- New Haven issues a Public Health Alert after over 90 people overdose
- Quinnipiac men’s basketball finalizes 2018-19 schedule
- Quinnipiac men’s basketball unveils non-conference slate
- Quinnipiac women’s basketball announces non-conference schedule
- New QCards show more face and less branding for easier identification
- President Judy Olian to ‘shape Quinnipiac’s bright future’ with students
- Quinnipiac men’s ice hockey releases 2018-19 schedule
- Sleeping Giant State Park closed indefinitely after tornado damage
- Quinnipiac partners with People’s United Bank
- Quinnipiac baseball secures 2-1 series win against Niagara
Swift matures with ‘Speak Now’
The girl next door is telling it like it is.
On her predictable yet relatable latest, Taylor Swift shares 14 different confessions with each track. Throughout “Speak Now” she remains loyal to the slight country beats and the touching choruses that dubbed her music royalty.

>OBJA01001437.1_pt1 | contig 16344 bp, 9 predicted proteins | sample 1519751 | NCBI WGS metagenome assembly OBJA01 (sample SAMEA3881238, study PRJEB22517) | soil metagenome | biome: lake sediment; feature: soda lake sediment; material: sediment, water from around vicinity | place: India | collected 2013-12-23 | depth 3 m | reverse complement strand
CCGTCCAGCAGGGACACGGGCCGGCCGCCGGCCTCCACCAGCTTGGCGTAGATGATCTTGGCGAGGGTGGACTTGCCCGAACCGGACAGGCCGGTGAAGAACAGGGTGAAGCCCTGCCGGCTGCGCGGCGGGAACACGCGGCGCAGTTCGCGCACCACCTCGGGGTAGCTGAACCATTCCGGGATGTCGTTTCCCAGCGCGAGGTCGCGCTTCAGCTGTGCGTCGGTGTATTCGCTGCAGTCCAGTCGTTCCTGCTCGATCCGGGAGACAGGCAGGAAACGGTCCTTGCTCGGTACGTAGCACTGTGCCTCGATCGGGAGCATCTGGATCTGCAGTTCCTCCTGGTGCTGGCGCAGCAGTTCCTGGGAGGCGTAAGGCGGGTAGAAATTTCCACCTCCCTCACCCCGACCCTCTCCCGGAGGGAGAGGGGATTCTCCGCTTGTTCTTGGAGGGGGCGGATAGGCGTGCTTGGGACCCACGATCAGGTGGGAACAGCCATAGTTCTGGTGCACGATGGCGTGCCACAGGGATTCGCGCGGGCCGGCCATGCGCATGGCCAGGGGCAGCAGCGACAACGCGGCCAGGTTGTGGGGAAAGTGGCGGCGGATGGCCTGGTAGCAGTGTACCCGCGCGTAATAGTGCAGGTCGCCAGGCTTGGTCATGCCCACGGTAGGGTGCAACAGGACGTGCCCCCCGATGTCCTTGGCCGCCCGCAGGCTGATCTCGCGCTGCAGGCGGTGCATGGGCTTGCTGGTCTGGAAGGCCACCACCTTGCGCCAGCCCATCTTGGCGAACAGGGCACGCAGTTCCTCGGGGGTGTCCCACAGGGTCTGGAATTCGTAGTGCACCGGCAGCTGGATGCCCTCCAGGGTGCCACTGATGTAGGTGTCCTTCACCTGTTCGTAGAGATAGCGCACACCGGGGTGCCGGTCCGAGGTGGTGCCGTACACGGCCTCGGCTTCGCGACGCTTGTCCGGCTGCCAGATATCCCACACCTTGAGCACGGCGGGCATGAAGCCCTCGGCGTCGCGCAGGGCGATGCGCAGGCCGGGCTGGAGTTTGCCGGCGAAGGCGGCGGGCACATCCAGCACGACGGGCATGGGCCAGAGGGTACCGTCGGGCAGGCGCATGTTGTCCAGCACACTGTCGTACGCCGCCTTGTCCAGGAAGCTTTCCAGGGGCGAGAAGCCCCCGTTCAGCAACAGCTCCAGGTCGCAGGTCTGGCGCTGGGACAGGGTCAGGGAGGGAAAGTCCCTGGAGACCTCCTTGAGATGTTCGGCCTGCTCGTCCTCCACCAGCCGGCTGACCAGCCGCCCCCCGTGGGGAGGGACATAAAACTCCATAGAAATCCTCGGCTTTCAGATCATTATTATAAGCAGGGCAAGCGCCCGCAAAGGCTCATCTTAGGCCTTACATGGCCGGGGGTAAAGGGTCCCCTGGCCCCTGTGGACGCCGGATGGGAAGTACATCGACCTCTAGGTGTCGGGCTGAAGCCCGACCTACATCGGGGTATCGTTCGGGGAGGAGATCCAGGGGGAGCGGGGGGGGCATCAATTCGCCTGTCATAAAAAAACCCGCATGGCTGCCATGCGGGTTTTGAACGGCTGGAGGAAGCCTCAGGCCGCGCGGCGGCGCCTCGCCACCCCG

Unlike previous albums, “Speak Now” does a better job mixing up beats and tempos. Songs like “Haunted” and “Better than Revenge” resemble Paramore’s pop-punk sound; a surprising song style for Swift.
“Speak Now” is a lyrical treat, consisting of T-Swift’s usual blend of thanks, apologies, scoldings and adages. But the main difference between “Speak Now” and earlier albums like “Fearless” is the heightened maturity level of the songs.
Instead of singing woes about high school trivialities, the 20-year-old creates lyrical luxury by writing about revenge, forgiveness and bad relationships.
Undertones of secrecy and obscurity exist within each song, as tabloids and fans are kept guessing about the meaning behind each lyric. “Back to December” is a personal apology to Taylor Lautner, “Dear John” is a scolding for that playboy John Mayer, and “Better than Revenge” is Swift’s way of bitching out Camilla Belle, the “other girl” in her former relationship with Joe Jonas.
Swift outdoes herself with every new album, each better than the last. “Speak Now” is personal and intimate.
The sound is surprisingly new, and in usual form, it’s beyond radio worthy.
Photo credit: Big Machine Records